Sabine Getty
Susan Miller
John Pawson
Hannah Weiland
Alex Eagle

This Semaine we are lucky to spend some time with Liya Kebede, the iconic Ethiopian supermodel. Since being discovered in her hometown of Addis Ababa as a teen, Liya has not only encountered success as a model but also as a philanthropist. One sustainable step at a time, inspired by her own personal experience and her strong desire to make a change, she became an influential maternal health advocate and ethical brand owner.

Her modelling breakthrough came when Tom Ford asked her to walk in Gucci's autumn winter show in 2000, and her catwalk presence has been uninterrupted since. She has been photographed by the best, from Patrick Demarchelier to Steven Meisel, appeared three times on the cover of the US Vogue, and featured in countless International ad campaigns (The latest, the Calvin Klein’s new Eternity Campaign with Jake Gyllenhaal is already iconic). She was also the first black woman to represent the Estee Lauder beauty brand in 2003 (and now L'Oreal ambassador), a campaign which ignited the discussion of racial diversity in the fashion industry.

But Liya wasn’t ready to settle. “I always felt a sort of responsibility: ‘What are you going to do for your country?’”. It is during a trip to visit her family in Ethiopia that she found the answer to this question. “The traditional craft of weaving was in decline, and I thought, maybe I can help” she smiles. With this in mind, she founded ethical clothing brand “Lemlem,” in 2007, which has a very special meaning to her that she reveals in the podcast - yes, no spoilers. Handspun and embroidered locally, mixing traditional patterns with a modern twist, she aims at supporting economic independence for talented local artisans, as well as protecting the craft and ultimately changing people’s opinion on products “made in Africa.”

After being a goodwill ambassador for the World Health Organization for six years, Liya set up her namesake foundation, which, in tandem with leading African non-profit Amref Health Africa, aims at reducing maternal, newborn and infant mortality in Africa. “Even though I was having my child in the US, It was in the back of my mind: Am I going to survive childbirth or not? And I remember when I brought it up to my American doctors, they thought it was ridiculous. I didn’t know it was something so normal, not to die. It was a huge awakening for me.”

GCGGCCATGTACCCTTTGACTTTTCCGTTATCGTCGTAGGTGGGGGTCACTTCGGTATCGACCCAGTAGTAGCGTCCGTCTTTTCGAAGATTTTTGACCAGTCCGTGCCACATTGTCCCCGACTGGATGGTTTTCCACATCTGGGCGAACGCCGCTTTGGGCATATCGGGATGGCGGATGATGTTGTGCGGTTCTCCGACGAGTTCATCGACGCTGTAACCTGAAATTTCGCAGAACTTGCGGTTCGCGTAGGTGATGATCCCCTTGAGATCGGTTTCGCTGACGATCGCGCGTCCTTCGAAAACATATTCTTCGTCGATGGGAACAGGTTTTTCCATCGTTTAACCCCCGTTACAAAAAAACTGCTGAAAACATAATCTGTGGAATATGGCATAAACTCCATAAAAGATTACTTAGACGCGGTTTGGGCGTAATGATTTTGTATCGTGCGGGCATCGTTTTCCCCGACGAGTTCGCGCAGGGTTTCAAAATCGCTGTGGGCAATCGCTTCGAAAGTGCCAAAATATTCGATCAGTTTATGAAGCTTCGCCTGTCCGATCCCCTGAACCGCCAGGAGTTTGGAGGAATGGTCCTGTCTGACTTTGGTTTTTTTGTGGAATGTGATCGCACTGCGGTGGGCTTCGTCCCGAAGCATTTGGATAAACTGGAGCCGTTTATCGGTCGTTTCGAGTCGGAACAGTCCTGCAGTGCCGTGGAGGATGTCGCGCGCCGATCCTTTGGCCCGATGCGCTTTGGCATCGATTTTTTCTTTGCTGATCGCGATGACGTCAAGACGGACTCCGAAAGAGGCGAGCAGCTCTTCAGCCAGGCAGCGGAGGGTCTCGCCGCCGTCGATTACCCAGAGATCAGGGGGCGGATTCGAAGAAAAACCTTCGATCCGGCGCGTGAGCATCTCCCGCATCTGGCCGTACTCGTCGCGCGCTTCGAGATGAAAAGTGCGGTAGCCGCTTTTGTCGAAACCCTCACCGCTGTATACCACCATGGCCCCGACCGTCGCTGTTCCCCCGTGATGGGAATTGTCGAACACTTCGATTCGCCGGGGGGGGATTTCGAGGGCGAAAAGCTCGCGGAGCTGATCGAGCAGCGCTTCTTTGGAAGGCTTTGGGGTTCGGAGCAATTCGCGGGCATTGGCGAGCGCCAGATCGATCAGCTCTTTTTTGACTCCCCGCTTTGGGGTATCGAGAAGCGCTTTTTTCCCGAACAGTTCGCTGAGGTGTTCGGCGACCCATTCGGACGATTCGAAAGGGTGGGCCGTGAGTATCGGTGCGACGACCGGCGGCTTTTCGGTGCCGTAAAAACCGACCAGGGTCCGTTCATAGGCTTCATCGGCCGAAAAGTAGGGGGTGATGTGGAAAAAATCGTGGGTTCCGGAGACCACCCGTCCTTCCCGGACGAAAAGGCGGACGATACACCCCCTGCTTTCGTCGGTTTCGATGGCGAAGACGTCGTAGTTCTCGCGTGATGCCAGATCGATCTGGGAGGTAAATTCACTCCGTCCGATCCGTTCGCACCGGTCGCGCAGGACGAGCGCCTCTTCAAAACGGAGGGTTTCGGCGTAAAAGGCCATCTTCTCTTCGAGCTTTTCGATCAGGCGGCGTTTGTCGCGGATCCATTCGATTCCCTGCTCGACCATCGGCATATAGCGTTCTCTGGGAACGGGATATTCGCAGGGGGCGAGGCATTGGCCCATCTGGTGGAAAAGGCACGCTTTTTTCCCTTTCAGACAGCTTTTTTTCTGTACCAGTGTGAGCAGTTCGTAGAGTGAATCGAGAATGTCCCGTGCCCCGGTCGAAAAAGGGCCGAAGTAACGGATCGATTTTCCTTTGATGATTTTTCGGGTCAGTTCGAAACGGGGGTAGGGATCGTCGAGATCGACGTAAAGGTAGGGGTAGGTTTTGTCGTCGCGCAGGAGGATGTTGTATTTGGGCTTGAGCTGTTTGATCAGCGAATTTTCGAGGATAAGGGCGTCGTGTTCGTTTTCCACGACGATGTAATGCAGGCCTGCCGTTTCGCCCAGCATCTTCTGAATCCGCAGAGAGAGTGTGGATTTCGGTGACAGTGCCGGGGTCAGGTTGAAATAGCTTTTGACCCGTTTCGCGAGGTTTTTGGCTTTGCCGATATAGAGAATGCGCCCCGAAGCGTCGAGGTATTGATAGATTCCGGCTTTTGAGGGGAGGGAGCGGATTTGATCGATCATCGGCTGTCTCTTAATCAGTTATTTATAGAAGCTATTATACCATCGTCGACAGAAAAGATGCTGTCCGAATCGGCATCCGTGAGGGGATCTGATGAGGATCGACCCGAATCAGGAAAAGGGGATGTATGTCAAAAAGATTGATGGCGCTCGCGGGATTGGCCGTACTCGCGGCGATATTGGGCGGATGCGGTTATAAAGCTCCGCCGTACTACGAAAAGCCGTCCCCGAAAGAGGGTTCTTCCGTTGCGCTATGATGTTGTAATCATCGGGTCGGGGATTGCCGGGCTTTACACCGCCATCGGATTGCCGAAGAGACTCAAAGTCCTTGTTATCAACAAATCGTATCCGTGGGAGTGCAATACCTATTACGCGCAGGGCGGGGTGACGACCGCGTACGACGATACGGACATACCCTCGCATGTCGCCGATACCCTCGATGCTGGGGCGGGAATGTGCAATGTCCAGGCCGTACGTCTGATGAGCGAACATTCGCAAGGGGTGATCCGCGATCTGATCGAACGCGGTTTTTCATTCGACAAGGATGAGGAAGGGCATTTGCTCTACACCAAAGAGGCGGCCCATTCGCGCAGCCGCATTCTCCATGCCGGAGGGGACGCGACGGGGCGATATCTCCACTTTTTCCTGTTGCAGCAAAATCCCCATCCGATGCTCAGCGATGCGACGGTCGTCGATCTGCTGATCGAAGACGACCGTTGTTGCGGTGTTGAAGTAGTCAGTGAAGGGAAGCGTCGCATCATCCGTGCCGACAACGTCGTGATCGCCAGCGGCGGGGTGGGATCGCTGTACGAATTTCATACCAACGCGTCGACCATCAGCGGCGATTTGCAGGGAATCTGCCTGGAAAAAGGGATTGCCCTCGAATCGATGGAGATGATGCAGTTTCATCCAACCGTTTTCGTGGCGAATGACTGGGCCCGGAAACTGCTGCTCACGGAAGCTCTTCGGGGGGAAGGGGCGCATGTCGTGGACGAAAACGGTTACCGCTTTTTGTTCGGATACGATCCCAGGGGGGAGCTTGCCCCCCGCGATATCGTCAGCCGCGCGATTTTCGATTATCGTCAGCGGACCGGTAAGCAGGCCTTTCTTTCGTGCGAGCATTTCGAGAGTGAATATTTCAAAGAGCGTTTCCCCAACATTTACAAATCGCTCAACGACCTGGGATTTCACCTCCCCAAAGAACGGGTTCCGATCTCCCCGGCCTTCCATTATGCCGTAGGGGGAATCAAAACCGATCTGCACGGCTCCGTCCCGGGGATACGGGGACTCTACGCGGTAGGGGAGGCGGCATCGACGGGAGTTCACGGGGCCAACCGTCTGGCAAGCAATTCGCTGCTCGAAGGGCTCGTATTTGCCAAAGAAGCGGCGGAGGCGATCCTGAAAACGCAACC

Big subjects are not something that scares Liya. As an actress, in 2009, she portrayed Waris Dirie, the Somali born model, in the film adaptation of Dirie’s best-selling autobiography: The Desert Flower. Tackling the delicate subject of female genital mutilation, the movie received a standing ovation at the Venice Film Festival.

In 2010, Liya was named one of Time Magazine’s “100 Most Influential People”. “It’s funny; I am not quite sure who you are talking about when I listen to you listing this” she laughs as reel off her achievements. “Every project I do is a kind of extension of who I am. It is very natural”.

When we ask her what is next for 2018, she answers: “Definitely a lot of conversation like this” smiling. In this week’s very special podcast, you can hear for yourself, the integrity, coherence and consistency, between Liya’s personality and her major career achievements. So head to the link (above) now where we, with Liya, discuss education, creativity in the fashion industry and how social media is killing the mystery...

By Marie Winckler for Semaine.



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Get the look

Get the look

Get the lemlem

This get the look section is completely inspired by everything Lemlem stands for. Celebrating sustainable fashion, each item is forward thinking and wonderfully stylish, completely perfect and adaptable for any situation.

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Tips for Change

You don't have to be a supermodel to make a significant change in the world. Whatever you are doing, and wherever you are, you have the opportunity to make a difference and these tips are adaptable to any situation to help you make that change.

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How to build your platform